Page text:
Midlife Crisis


Despite what some recent articles would have you believe, and excuse me shouting here… MIDLIFE DOES NOT EQUAL A MIDLIFE CRISIS!!!!!!


I always find it interesting that the midlife crisis stereotype remains so common. I guess it makes for a good story. In reality, the good news is that midlife crises are really not as common as you might think. For example: in a study that found 23% of participants experienced a "midlife crisis," when they dug deeper, they found that only one-third of those (8% of the total) said the crisis was associated with realizations about aging. 15% of people surveyed experienced major life experiences or transitions (e.g. divorce, job loss) and described them as being a 'midlife crisis' (Sliwinski, Almeida, Stawski, & Smyth, 2009)


From a psychology perspective, there’s always been interest in the different life stages, the concept of the midlife crisis is fairly new. It originated back in 1957 when Elliott Jacques first spoke about it, and became more widely known when he wrote about it in Death and The Midlife Crisis (Jacques, 1965). Since then who hasn’t heard about the midlife crisis? Who hasn't hit 40 and wondered when their midlife crisis is going to hit? The midlife crisis is discussed in the media, in general conversation, and the punchline of many jokes. In fact, over the last few months it seems to be EVERYWHERE!

So, I need you to bear with me whilst I talk research for a minute.


First things first - what is a crisis?

"A crisis episode is a period in a person’s life that typically lasts a year or more, during which major transitions and stressors challenge and occasionally surpass their capacity to cope effectively, leading to an atypical level of emotional instability and negativity" (Robinson & Stell, 2015)

The happiness curve… the psychological low of midlife

Blanchflower and Oswald discovered a ‘happiness curve’ that occurs in midlife (Blanchflower & Oswald, 2008). They found that in midlife happiness dipped and then started to rise again. They described this as a ‘psychological low’ (Blanchflower, D. G, Oswald, 2017; Blanchflower & Oswald, 2017) (do you see where I’m going with this? Also ‘midlife low’ NOT a midlife crisis). The midlife low has been disputed by many psychological researchers focusing on midlife as it was deemed to need more research. Over the years Blanchflower and Oswald have continued their economic research and somehow, over the years – the midlife low seems to have morphed into a midlife crisis!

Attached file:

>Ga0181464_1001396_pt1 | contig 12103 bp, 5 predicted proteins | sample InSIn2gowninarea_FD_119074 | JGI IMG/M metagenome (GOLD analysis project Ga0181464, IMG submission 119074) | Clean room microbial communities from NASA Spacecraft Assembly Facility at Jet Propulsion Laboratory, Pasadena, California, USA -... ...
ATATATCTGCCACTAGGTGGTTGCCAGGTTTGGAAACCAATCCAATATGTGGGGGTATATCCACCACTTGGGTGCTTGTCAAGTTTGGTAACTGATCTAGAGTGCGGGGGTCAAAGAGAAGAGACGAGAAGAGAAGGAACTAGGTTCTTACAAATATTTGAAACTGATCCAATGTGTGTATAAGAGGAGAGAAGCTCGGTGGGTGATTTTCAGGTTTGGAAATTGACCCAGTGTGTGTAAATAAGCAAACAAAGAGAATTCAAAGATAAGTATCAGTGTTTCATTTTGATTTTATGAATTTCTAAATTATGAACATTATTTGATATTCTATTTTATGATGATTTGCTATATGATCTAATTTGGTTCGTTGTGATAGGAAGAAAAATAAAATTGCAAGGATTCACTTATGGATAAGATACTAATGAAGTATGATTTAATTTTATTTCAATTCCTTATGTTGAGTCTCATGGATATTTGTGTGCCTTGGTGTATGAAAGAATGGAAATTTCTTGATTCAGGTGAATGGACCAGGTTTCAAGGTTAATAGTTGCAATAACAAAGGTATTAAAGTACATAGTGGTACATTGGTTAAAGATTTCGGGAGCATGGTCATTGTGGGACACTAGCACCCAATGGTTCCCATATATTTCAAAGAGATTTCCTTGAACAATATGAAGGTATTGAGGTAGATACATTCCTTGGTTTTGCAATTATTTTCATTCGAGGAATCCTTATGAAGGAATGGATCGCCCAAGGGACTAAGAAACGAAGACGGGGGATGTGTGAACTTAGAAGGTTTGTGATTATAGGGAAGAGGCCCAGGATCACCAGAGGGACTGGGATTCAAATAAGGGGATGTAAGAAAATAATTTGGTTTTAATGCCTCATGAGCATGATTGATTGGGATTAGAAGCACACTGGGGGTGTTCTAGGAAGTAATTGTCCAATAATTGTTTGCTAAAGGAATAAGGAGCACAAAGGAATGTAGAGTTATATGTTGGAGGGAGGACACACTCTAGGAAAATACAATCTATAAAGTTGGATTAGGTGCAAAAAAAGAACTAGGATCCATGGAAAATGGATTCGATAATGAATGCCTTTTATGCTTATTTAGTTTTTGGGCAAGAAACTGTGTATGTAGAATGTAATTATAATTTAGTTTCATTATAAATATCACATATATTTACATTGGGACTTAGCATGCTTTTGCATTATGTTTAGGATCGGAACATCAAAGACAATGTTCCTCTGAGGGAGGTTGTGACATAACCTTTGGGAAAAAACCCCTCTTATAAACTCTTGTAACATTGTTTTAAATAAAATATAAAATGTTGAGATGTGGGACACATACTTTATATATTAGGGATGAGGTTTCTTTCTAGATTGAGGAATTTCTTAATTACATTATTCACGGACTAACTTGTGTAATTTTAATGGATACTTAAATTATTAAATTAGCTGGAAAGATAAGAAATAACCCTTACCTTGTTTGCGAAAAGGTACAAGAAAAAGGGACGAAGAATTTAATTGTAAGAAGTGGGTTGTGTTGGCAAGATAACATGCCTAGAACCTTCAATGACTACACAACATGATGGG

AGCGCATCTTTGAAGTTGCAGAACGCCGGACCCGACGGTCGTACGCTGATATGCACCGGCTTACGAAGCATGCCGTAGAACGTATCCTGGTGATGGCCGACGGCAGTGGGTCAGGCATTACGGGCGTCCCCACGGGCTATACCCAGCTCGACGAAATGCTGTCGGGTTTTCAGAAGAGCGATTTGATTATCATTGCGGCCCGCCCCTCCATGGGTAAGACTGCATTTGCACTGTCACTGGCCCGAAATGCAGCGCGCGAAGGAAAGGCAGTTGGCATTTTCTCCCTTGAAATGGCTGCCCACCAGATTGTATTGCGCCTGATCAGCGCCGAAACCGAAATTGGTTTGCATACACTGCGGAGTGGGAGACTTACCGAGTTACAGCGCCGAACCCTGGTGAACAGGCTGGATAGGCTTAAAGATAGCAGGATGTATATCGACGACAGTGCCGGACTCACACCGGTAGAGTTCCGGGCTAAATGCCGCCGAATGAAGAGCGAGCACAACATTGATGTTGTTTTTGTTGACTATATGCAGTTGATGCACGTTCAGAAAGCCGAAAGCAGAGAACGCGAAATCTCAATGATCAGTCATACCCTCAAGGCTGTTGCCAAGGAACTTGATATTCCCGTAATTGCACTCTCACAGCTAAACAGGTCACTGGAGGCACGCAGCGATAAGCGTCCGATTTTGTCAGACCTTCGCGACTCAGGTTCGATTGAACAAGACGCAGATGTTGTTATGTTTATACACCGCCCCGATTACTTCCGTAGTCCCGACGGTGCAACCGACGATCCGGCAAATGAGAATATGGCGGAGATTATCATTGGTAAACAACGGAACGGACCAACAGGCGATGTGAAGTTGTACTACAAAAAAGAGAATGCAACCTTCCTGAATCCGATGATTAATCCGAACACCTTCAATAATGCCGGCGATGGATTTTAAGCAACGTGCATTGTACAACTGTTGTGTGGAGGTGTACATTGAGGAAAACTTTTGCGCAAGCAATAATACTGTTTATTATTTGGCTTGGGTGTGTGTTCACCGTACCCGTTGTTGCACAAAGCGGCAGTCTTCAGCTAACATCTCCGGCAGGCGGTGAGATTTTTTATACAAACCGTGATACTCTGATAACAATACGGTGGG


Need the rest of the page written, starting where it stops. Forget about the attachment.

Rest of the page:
Midlife is a time of looking backwards and forwards...

Midlife is what Carl Jung described as ‘the afternoon of life’. It’s a time of bloody big transitions!What have I done so far? What have I achieved? What am I doing now? What am I doing next, WHAT ABOUT THE REST OF MY LIFE???


According to some researchers, a midlife crisis may occur any time after the

age of 35, but typically happens between the ages of 45–64. What we know is that a midlife crisis can be caused by aging itself, or aging in combination with changes, problems, or regrets over:

· work /career

· spousal relationships (including divorce/separation)

· children growing up and leaving home (empty nest)

· not having had children

· the aging or death of parents

· physical changes associated with aging

It’s quite possible that any of these major life events could cause a crisis. However, they could also happen at any age or stage of life which means that they aren’t specific to midlife (Young, 2018).


It’s not that I don’t believe in people experiencing midlife crises, I do. I absolutely believe that anyone can have a crisis at any time and that they need help, love and support to get through it.

I just want us to stop using the phrase as a catch-all. When we constantly talk about everything as being a crisis, it negates and undermines individual experiences of crises.


Midlife ≠ midlife crisis!


Listen in to Deb, Alicya and I talk about the midlife crisis on the Taming Crazy Podcast.











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